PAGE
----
The military and government are partly to blame for slow truck deliveries, Tom Boyle, president of Boyle Transportation, Billerica, Mass., recently told the Military Traffic Management Command.
"I don’t know of any other industry in America that works with a four-day work week."
Boyle, who chairs the American Trucking Associations' Government Traffic Policy Committee, recently issued several challenges to Frank Galluzzo, director of MTMC's Distribution Analysis Center. Among other things, he asked Galluzzo to look at a weapons testing facility in Crane, Ind., where separate military commands have different work schedules. The Army works a five-day week while the Navy works a four-day week. If connections are missed, some deliveries are delayed three days.
Flexible schedules for federal workers are a big problem nationwide, Boyle said, noting that many places often don't have anyone to answer the phone. He also suggested that deliveries could be expedited by using e-mail to make unloading appointments.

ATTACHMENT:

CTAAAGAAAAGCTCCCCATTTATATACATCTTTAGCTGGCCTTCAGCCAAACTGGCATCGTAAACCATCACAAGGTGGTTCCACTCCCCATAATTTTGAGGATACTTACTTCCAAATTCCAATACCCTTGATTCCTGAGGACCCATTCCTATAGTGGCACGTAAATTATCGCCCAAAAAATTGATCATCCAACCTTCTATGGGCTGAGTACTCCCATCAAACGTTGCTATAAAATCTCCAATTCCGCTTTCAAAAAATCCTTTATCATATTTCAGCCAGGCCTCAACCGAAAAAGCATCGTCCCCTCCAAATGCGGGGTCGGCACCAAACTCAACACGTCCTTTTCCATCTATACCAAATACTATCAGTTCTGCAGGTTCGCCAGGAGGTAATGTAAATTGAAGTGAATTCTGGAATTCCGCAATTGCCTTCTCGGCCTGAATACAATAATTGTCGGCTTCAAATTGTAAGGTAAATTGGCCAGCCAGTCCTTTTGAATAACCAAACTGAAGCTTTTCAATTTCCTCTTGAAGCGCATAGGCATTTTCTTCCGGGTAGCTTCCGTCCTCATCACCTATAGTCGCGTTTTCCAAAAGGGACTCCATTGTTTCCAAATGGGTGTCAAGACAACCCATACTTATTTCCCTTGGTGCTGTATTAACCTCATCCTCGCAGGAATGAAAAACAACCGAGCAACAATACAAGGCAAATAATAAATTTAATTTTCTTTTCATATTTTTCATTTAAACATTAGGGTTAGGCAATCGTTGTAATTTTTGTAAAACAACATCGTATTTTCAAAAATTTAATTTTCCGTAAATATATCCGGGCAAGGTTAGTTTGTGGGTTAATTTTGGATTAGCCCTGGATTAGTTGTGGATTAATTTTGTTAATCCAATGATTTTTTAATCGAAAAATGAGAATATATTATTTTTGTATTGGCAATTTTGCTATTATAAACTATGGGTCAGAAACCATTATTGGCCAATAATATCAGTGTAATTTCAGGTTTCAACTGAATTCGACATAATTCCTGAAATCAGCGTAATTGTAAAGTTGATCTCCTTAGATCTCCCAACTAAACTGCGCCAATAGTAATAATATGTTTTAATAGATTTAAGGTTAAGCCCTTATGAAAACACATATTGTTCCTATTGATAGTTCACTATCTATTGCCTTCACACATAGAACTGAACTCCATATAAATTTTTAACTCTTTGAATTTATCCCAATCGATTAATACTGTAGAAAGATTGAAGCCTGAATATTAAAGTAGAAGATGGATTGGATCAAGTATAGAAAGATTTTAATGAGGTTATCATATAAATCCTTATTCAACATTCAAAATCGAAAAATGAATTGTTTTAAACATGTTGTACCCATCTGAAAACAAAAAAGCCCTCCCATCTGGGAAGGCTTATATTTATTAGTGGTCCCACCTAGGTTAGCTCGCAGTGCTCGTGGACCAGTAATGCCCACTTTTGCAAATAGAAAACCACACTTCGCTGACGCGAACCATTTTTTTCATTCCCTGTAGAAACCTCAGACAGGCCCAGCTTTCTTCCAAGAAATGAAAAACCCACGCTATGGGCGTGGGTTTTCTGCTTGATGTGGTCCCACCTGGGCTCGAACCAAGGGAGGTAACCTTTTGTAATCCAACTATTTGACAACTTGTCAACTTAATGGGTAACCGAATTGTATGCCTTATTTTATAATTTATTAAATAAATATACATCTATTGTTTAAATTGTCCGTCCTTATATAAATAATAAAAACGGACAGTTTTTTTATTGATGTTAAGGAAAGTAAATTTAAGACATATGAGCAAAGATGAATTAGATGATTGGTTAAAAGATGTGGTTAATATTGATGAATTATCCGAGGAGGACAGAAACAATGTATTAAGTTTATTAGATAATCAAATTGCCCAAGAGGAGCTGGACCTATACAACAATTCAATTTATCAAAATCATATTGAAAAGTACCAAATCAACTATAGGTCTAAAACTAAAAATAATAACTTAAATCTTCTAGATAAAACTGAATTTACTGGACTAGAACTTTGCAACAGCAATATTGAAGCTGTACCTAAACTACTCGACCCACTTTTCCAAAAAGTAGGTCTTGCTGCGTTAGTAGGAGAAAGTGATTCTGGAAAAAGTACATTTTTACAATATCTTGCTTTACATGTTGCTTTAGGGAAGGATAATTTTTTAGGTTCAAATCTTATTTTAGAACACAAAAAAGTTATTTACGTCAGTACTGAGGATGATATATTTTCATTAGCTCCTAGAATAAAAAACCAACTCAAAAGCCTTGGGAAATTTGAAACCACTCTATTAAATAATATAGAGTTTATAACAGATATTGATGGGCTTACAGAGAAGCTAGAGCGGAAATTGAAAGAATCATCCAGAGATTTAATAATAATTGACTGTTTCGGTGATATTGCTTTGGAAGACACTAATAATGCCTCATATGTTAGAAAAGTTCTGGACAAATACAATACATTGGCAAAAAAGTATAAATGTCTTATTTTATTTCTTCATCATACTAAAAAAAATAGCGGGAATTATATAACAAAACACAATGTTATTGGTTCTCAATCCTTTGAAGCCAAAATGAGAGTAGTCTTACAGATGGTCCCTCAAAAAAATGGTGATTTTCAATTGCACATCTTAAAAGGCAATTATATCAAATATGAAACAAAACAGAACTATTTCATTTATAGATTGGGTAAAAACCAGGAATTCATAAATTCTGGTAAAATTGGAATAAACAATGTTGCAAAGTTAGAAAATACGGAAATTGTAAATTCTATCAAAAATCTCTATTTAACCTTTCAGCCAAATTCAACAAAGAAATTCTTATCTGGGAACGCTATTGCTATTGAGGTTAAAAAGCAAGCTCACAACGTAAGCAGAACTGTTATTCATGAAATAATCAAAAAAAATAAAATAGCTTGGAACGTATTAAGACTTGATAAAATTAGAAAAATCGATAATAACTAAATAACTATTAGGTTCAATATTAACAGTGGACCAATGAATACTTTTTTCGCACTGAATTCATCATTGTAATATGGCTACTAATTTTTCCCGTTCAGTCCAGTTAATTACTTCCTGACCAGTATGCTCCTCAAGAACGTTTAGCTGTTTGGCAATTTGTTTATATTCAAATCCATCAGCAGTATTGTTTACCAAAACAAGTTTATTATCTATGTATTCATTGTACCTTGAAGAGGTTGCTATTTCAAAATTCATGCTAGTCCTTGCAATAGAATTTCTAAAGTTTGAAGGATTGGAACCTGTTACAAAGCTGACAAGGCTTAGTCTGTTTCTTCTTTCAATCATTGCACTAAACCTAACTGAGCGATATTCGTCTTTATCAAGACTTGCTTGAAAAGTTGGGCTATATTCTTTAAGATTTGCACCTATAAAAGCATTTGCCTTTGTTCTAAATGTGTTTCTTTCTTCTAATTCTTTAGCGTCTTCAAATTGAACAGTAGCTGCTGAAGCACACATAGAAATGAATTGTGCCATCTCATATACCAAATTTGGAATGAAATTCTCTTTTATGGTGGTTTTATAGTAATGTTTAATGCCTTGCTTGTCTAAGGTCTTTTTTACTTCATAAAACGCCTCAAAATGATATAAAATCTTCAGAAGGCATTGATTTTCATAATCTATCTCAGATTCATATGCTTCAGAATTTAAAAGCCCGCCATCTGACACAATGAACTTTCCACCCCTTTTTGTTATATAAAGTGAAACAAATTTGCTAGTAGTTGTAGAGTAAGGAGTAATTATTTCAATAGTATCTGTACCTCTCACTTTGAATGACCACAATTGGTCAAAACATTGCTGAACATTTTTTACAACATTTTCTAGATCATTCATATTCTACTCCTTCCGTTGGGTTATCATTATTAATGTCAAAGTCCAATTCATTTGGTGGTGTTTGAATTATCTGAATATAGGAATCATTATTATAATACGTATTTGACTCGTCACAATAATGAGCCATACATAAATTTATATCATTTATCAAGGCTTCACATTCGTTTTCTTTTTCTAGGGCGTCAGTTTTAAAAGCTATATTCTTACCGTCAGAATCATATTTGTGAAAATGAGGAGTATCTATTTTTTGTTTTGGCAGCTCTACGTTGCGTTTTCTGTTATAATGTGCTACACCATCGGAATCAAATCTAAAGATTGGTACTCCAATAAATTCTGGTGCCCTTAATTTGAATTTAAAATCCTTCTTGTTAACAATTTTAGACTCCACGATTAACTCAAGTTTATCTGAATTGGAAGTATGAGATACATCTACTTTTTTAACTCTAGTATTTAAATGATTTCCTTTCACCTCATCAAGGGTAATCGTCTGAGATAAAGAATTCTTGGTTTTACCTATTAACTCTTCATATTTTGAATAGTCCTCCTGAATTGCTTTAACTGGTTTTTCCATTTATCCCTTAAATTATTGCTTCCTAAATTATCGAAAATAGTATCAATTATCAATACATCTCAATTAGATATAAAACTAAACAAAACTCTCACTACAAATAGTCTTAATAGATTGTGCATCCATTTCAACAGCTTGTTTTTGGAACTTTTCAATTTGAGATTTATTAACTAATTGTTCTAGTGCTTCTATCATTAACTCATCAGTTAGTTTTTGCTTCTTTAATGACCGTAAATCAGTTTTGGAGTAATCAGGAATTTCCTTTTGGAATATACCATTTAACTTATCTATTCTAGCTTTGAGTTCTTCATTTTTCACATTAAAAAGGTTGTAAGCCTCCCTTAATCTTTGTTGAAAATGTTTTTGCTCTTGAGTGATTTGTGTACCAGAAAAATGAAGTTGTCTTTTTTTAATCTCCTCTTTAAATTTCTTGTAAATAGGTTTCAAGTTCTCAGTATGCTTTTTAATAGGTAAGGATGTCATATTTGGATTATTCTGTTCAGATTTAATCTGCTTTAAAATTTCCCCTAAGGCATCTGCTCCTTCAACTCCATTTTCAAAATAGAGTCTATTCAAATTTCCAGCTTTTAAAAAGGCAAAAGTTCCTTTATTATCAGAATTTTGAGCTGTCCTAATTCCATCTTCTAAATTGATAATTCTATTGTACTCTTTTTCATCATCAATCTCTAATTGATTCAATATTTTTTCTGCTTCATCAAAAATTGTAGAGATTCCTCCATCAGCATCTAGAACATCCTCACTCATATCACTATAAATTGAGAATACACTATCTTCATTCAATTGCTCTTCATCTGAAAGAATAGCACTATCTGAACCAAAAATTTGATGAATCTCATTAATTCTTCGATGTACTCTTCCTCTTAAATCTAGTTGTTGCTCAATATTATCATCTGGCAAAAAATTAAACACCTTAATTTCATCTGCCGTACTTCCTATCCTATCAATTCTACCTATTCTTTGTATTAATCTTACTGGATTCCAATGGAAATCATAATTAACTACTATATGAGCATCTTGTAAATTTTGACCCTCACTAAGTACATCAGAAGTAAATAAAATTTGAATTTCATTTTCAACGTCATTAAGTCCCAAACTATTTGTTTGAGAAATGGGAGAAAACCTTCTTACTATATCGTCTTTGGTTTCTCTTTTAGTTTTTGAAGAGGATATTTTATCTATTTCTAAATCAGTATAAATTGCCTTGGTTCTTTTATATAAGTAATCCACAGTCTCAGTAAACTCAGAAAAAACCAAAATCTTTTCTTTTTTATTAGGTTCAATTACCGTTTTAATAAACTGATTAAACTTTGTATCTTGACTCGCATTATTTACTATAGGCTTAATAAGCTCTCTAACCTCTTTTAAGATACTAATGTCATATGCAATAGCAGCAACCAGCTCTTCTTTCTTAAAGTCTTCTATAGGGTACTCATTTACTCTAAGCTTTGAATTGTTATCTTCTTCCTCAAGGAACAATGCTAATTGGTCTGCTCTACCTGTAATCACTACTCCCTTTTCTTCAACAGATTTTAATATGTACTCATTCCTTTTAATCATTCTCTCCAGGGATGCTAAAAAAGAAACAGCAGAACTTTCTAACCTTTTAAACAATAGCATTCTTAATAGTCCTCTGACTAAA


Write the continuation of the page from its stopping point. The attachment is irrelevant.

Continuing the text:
"We don’t want trucks waiting around," Galluzzo responded. He urged truckers to join MTMC in identifying and eliminating time lost at transshipments points.
According to MTMC, reduced shipping times is a crusade for Galluzzo -- and one that has already yielded significant results in international freight. The agency says he has cut "dozens" of days from shipping times to Europe and Southwest Asia. The average time now from shipping order to receipt of freight between the U.S. and Europe is down to 56 days. Galluzzo's goal is 40 days.